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End the Fed? David Korten Responds

There’s lots of anger against the Federal Reserve from the left and the right. David Korten argues that what it needs is some major restructuring.
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Wednesday, November 9, was Occupy Wall Street Federal Reserve Awareness Day. The day’s events included an interview with David Korten for and by Harrison Schultz, an occupy organizer. This blog provides a context for the interview.

 Listen to the interview

I don’t normally agree with Congressman Ron Paul, but his claim on MSNBC in December 2009 that Federal Reserve Chairman Ben Bernanke is more powerful than President Obama has substantial merit. As Paul went on to explain “He [Bernanke] can create a trillion dollars in secret without any monitoring of the Congress.”

We now know that Paul understated Bernanke’s power by $15 trillion.

There are angry calls from both left and right to shut down the Fed. The anger is justified, [but] ignores the reality that a national money/banking system requires oversight and management.

The Dodd-Frank financial reform bill signed into law by President Obama on July 21, 2010 included a mandate for a one-time Government Accountability Office audit of the emergency lending facility the U.S. Federal Reserve established in response to the 2008 Wall Street financial crash. The audit revealed that the Fed had secretly made $16 trillion in financial commitments to a long list of the world’s largest financial institutions and corporations, many based in other countries. It was all done entirely in secret, at the Fed’s own discretion, and based on nothing more than computer key strokes.

End the Fed, photo by r0b0r0b

Photo by r0b0r0b

No Congressional authorization was required. Nor was the Fed required even to inform Congress, the administration, or the public.

Now that is real power, beyond the wildest dreams of any U.S. president—and totally contrary to the basic principles of democracy or a market economy.

To put $16 trillion in perspective, we can compare it to the U.S. GDP ($14 trillion), the total U.S. debt accumulated over our 200+ year history ($14.5 trillion), the federal budget ($3.5 trillion), or the amount the Congressional Supercommittee is charged with eliminating from the federal deficit ($1.5 trillion).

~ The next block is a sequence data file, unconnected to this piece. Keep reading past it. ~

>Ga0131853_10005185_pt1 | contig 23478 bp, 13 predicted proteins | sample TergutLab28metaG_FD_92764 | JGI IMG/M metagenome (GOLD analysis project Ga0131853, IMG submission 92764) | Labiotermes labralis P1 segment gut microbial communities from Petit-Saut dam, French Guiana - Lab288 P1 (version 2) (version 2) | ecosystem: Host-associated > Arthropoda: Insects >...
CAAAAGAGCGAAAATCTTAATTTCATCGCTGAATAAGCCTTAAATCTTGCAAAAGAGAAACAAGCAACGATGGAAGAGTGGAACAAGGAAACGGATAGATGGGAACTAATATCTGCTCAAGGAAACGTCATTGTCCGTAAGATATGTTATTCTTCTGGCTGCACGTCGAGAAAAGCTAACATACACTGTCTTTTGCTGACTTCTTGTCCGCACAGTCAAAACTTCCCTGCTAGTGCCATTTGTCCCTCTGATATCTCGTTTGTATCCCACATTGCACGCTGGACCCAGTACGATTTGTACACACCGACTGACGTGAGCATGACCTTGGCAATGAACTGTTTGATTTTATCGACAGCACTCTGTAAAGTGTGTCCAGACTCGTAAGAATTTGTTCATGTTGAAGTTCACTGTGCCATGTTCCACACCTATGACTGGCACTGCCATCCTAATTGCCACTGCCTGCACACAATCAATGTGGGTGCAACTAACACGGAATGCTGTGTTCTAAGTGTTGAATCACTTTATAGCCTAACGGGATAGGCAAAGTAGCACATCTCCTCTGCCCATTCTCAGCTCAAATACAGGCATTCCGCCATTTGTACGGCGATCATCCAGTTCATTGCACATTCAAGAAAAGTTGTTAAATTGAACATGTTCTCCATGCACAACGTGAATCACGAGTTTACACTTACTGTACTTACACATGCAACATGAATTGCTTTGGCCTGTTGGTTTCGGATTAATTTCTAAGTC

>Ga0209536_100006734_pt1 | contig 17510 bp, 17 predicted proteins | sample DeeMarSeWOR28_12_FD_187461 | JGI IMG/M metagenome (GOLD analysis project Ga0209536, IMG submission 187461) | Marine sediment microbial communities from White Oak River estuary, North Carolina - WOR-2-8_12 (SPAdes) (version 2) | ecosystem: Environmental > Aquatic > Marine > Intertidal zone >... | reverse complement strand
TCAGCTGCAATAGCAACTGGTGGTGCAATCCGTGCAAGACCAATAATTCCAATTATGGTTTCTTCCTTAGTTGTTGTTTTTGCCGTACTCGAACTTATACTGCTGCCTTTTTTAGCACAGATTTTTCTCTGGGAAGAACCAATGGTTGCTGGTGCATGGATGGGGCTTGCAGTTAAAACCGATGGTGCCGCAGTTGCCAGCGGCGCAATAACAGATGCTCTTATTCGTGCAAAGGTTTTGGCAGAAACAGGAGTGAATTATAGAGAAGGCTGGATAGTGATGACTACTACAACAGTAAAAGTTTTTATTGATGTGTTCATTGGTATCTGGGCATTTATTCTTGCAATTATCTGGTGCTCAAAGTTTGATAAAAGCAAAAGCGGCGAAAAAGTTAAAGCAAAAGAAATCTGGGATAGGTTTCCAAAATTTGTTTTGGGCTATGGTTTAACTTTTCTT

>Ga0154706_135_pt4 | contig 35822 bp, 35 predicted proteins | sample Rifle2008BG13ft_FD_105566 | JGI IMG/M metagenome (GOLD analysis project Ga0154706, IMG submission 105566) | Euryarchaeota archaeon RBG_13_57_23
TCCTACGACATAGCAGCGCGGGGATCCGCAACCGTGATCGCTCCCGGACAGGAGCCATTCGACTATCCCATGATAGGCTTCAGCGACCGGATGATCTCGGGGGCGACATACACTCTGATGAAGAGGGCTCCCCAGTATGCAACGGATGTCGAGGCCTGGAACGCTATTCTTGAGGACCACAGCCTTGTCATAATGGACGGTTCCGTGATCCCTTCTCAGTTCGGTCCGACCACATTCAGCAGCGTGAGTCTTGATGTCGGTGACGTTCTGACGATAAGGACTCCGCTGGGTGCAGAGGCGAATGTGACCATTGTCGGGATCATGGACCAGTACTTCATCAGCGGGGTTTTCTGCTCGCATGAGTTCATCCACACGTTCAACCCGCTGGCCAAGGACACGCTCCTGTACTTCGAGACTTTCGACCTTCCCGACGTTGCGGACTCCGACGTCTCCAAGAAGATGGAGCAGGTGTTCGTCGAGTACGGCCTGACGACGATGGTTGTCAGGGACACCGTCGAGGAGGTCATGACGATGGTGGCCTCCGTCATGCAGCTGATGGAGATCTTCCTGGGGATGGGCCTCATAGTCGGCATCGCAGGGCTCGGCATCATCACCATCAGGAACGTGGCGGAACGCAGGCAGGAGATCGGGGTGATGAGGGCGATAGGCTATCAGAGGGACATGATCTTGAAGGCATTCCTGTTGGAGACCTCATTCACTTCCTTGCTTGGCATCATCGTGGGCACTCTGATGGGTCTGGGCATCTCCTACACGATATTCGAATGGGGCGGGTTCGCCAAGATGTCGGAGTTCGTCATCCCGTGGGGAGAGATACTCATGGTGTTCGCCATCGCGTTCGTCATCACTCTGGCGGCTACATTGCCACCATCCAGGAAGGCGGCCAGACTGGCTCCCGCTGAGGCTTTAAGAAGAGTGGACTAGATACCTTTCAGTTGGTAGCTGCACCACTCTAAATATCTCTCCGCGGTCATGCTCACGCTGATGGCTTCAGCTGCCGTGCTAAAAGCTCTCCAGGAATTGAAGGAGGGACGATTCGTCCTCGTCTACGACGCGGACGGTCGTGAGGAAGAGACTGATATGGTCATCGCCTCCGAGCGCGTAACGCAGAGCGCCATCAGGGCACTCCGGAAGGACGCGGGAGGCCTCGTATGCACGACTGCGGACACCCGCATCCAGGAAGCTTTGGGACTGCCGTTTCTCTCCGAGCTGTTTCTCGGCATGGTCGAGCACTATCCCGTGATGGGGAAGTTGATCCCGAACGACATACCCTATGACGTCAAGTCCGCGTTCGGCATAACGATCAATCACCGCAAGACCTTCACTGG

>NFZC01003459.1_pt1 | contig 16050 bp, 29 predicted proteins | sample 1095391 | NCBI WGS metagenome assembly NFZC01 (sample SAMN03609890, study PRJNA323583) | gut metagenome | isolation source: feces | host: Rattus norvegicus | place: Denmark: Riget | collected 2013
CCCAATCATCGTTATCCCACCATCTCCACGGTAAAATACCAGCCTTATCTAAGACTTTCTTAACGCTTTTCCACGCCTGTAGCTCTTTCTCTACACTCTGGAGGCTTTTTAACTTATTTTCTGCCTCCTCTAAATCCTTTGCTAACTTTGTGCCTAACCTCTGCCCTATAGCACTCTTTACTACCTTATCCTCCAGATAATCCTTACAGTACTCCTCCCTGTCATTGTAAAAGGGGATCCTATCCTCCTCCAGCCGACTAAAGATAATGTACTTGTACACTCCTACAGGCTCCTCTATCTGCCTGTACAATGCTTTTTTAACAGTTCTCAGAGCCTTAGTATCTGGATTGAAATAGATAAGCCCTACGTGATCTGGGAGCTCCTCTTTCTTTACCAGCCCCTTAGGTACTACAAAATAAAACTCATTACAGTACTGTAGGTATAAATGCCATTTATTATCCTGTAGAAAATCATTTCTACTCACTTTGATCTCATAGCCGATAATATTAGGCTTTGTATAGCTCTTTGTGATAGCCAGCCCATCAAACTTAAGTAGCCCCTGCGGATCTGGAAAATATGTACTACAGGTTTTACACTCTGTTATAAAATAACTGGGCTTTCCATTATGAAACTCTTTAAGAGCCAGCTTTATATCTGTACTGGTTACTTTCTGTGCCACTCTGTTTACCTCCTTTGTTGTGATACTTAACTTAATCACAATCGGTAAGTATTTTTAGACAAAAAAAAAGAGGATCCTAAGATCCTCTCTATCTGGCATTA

The U.S. Federal Reserve System [the Fed’s primary functions are carried out by a system of 12 regional Federal Reserve Banks] is a study in obfuscation. It appears in the organization chart of the U.S. government and presents itself to the world as an independent government body, but its highly complex governance structure assures its operations are in fact controlled by the big banks whose interests it faithfully serves. It piously reports that its accounts are subject to extensive internal and external audit, but only the special one-time audit ordered by the U.S. Congress in the Dodd-Frank financial reform bill signed into law by President Obama on July 21, 2010 under vigorous Fed protest revealed the amount and the beneficiaries of its $16 trillion post-crash handouts.

There are angry calls from both left and right to shut down the Fed. The anger is justified. The call to shut it down, however, ignores the reality that a national money/banking system requires oversight and management by a central bank or its institutional equivalent. The choices center on that institution’s degree of transparency, to whom it will be accountable, and what its priorities will be.

The Federal Reserve System under Allan Greenspan and Ben Bernanke has used its power to maximize Wall Street profits by suppressing wages, inflating financial bubbles, facilitating predatory financial games that should be illegal, and bailing out the losers—all behind a veil of strict secrecy. It can and should be restructured to be transparent and publicly accountable for using its power to support full employment and maintain stable asset valuations.

The Fed needs to be entirely restructured as one element of a needed restructuring of our entire system of money/banking/finance to create a system of community rooted and accountable financial institutions that function as well-regulated public utilities to fund productive investment and home ownership.

David Korten author picDavid Korten is board chair of YES! Magazine and the author of Agenda for a New EconomyTheGreat Turning: From Empire to Earth Community, and the international bestseller When Corporations Rule the World. He is co-chair of the New Economy Working Group, and a founding board member of the Business Alliance for Local Living Economies.


  • Click here for YES! Magazine's ongoing coverage of Occupy Wall Street.
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